Ibanez Teaches Clients How To Use Social Media

Published on February 12, 2010

Combine Social Media With Face to Face Networking Says Firm Founder

WCE grad Sandy Ibanez (BBA ’08) helps clients get connected to social media outlets through her company, SRC Group. Her networking expertise has also recharged the UH Hispanic Alumni Association.

Sandy Ibanez (BBA ’08) has always had a knack for networking. As a student at the University of Houston C.T. Bauer College of Business, she learned early on that building relationships with others will get you much further than you could ever expect on your own.

Now, as an alumna of the college’s Cyvia and Melvyn Wolff Center for Entrepreneurship and owner of her own social media consulting company, she carries out that principle everyday – both in her personal life and in her business.

“I’ve always had a passion for helping other people, and networking is one way I can do that,” Ibanez said.

Since graduating, Ibanez has helped numerous friends, colleagues and fellow Cougars expand their networks by connecting them to others with similar professional interests. Her passion for networking led her to launch SRC Group (Socially Redefined Communications), a Houston-based social media firm specializing in the setup and maintenance of Web 2.0 accounts such as Facebook, LinkedIn, Plaxo, Twitter and MySpace, among others.

SRC Group’s clients run the gamut from local restaurants to public figures and television personalities who want to expand their reach and manage their personal online brand reputation. Ibanez helps them get set up online and connected to the networks where they have the most potential to influence their key audiences.

As much as she advocates the use of social networking, Ibanez says the online tools will never replace face-to-face interaction. In fact, she says, the two should go hand-in-hand.

“Social networking and traditional networking are most effective when you use them together,” she says. “When you meet someone through a social network, you start to feel like you know them, so when you see them in person you are more likely to go up and introduce yourself.  Meeting someone through social media increases the chance you will meet them in real life.”

Other ways social media can help you make the most of traditional networking (and vice versa) include:

  • Social media gives you a quick, unobtrusive way to follow up with contacts you meet at events. Sending someone an invitation to connect on LinkedIn or Facebook as soon as you get back to your computer helps ensure you won’t be forgotten before your next encounter.
  • While it would be nice to attend every networking event, most people don’t have the time. Scanning RSVP lists and messages on social network event pages lets you choose your events strategically, so you can maximize your time out of the office.
  • Social media provides valuable insight on what’s going on in the business community. By scanning the social networking profiles of your key contacts, you might find a conversation starter for the next time you meet in person.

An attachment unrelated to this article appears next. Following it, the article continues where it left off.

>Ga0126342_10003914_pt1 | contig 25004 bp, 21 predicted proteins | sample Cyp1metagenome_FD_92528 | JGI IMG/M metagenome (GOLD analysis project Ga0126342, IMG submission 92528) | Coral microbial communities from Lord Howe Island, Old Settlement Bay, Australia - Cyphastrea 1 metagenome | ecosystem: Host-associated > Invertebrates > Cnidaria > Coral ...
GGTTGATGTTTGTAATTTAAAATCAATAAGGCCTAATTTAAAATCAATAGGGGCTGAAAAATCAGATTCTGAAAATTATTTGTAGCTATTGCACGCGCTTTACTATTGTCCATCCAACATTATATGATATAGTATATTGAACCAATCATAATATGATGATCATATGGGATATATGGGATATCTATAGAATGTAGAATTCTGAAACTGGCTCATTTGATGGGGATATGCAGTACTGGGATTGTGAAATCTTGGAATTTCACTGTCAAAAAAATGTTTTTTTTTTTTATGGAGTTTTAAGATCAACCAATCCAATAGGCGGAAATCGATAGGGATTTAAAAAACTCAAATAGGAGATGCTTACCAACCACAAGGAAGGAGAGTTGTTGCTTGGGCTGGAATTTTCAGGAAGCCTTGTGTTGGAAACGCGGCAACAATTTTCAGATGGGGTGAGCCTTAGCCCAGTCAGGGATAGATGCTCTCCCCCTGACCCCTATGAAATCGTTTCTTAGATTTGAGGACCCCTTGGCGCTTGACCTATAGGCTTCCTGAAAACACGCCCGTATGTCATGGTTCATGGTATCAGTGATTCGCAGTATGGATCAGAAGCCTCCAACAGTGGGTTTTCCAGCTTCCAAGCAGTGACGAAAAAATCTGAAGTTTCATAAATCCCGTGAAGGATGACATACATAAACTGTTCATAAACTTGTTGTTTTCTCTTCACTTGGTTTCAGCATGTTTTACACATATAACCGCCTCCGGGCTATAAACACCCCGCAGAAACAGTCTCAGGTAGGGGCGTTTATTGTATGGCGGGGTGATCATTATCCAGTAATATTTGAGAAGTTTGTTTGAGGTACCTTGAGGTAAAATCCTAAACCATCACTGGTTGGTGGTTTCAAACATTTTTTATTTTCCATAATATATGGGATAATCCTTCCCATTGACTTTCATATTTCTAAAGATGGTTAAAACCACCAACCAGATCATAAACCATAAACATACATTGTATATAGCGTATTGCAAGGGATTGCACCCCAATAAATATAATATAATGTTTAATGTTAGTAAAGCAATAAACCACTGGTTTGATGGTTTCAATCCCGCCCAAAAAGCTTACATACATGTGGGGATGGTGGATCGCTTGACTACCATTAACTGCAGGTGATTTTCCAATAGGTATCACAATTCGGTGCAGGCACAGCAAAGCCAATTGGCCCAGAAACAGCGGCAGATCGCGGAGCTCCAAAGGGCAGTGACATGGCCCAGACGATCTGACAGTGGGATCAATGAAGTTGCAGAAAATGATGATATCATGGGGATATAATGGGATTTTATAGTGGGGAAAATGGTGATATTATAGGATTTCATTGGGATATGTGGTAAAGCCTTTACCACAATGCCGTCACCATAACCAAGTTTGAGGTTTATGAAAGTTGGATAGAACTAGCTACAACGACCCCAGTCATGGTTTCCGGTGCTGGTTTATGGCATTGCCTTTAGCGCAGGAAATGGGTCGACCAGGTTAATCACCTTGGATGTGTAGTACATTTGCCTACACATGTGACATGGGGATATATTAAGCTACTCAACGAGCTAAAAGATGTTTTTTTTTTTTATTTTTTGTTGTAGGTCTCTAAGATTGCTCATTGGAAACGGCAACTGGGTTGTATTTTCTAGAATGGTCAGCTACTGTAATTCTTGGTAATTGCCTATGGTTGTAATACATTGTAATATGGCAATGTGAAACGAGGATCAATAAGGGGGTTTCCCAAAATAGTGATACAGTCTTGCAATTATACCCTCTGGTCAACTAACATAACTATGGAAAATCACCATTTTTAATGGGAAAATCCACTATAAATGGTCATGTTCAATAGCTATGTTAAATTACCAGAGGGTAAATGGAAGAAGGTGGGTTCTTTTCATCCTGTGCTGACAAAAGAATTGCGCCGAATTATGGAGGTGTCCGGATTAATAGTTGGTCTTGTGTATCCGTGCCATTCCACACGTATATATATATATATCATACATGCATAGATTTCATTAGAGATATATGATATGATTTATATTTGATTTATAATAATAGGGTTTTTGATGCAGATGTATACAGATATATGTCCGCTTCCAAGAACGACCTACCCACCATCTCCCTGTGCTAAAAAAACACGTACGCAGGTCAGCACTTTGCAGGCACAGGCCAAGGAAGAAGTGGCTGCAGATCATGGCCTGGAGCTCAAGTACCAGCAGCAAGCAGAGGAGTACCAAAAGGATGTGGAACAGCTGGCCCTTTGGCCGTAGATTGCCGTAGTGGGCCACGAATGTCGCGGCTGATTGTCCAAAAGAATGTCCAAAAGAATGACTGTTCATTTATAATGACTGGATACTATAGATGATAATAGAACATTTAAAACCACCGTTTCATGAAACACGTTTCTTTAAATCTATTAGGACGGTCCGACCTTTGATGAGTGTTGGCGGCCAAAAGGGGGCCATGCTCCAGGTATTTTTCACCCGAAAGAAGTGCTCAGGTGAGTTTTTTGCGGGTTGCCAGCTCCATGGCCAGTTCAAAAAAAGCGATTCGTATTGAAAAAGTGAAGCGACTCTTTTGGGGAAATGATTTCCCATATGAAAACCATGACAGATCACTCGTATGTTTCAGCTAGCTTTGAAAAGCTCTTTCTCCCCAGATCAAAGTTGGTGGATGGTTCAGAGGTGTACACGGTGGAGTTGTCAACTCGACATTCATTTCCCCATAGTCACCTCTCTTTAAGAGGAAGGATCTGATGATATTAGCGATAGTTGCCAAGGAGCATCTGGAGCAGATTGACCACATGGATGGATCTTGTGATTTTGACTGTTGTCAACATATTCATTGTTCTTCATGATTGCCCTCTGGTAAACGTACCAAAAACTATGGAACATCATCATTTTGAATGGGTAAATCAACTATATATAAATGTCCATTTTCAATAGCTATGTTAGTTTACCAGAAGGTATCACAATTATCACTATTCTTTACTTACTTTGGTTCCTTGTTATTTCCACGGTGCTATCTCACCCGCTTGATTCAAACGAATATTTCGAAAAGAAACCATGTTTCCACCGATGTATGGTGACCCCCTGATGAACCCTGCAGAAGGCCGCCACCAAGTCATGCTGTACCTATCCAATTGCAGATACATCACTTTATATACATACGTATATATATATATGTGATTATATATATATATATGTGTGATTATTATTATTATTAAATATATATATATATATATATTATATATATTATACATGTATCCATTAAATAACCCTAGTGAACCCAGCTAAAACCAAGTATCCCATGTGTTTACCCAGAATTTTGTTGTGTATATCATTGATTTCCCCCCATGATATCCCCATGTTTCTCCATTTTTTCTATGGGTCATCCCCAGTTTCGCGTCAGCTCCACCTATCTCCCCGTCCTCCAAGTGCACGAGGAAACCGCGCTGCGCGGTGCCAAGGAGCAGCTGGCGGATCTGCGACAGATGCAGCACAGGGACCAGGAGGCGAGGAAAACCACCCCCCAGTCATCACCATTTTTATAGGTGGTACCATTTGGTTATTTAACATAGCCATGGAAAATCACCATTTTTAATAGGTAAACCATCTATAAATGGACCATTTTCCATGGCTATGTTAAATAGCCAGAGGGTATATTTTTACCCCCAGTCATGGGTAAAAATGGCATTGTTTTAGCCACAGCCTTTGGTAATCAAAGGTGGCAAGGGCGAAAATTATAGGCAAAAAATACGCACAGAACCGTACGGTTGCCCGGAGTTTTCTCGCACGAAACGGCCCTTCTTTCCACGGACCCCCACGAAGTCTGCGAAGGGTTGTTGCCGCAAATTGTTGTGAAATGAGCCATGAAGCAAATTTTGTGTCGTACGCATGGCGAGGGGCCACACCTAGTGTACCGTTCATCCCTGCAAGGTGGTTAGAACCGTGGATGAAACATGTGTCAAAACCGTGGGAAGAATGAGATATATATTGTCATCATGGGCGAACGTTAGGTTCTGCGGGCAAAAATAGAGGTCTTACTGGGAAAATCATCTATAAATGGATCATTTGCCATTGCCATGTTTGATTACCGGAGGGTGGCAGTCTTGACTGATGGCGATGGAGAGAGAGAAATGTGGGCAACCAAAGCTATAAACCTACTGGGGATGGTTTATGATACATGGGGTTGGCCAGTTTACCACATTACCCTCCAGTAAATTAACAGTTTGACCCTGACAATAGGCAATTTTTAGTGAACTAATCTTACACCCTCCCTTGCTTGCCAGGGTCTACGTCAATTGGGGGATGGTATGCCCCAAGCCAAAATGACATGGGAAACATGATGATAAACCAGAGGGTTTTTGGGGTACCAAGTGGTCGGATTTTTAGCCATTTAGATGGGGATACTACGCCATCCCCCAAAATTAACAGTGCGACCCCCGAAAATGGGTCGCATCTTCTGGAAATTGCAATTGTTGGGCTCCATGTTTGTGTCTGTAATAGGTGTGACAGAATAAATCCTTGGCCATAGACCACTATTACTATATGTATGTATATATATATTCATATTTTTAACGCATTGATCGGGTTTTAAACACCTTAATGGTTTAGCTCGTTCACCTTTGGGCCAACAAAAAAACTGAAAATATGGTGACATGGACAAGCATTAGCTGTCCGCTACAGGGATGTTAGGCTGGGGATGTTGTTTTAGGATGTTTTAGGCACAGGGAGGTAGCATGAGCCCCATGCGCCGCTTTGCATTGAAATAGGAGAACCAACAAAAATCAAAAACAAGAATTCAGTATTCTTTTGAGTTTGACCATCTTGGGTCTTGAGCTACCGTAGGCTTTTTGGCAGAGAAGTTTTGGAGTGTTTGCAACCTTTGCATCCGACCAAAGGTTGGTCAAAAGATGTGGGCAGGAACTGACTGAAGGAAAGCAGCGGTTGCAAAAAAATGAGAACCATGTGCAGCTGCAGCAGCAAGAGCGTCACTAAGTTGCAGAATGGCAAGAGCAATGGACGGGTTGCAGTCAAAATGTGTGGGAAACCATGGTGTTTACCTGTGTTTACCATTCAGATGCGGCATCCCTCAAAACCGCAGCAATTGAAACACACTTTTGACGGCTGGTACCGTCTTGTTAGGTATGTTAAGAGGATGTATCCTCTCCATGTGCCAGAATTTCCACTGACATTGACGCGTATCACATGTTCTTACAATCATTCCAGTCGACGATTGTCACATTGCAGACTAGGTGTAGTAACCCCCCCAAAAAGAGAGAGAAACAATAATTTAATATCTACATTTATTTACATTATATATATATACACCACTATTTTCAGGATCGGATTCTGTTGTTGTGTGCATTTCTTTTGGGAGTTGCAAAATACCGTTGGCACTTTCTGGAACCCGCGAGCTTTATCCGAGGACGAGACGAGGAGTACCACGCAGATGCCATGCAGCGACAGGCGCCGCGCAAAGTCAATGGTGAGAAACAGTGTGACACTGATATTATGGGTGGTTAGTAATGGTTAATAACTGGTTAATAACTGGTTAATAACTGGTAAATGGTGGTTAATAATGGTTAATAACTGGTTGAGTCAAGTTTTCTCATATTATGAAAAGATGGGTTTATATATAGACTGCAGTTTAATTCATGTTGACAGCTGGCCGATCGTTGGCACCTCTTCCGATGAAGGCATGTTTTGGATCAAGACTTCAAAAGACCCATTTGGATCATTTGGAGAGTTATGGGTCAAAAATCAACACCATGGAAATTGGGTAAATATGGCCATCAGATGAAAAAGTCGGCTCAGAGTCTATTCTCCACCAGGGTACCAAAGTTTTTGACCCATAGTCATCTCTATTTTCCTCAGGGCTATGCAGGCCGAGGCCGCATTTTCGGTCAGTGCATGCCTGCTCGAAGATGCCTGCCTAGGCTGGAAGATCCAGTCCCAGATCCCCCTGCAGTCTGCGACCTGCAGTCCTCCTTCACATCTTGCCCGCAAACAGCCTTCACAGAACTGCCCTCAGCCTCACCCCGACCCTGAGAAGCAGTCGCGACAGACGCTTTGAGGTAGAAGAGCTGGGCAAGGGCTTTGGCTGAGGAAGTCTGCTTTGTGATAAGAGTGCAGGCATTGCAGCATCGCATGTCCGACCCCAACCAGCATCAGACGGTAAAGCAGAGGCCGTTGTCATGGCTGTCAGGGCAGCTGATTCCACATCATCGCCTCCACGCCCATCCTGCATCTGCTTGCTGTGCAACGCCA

Social Networking Success in Action
Seeing her clients succeed inspired Ibanez to apply her expertise within one of her networking groups in need of a boost, the UH Hispanic Alumni Association (HAA). After a long period of inactivity, HAA had retained only a handful of people who could call themselves members.

To launch the campaign, Ibanez created profiles for the HAA on LinkedIn and Facebook and began to publicize the group’s existence, using the online networks to identify new members and reach out to members who had simply fallen out of touch.

In addition, they held several networking events throughout the year, including a student and alumni mixer with the UH Hispanic Business Student Association and a holiday party and toy drive sponsoring the Barrio Center, all promoted through Facebook.

Ibanez serves as a mentor at the Barrio Center, an after school program for underprivileged children which she participated in while a member of HBSA.

The group mushroomed in size in a matter of months. With the increased involvement, HAA surpassed its fund raising goal and for the first time in several years was able to award student scholarships. Along with other criteria, this resulted in Banner Year recognition from the UH Alumni Association, a huge honor for the recently resurrected group.

“Our networking events, complimented by our growth in online networks had a huge impact on our success,” Ibanez said. “We went from having a group of less than 10 people to a group with more than 300 followers online. The impact of our growth is exponential. Each person that joins our network creates another link to new jobs, new members, new mentors, etc.”

No matter what you have time for, Ibanez says doing something is better than nothing at all.

“If you don’t network, your business simply will not grow. Networking helps you find out what is going on in your community and how it affects you,” she says.

For Ibanez, networking goes much deeper than business.

“I’m always willing to give a lending hand, and I like knowing if I can’t help someone, I can probably find someone in my network that can. Once you build connections and understand people’s dreams and goals, you help one another grow both professionally and as a person. That’s a pretty powerful thing.”

By Lori Reichardt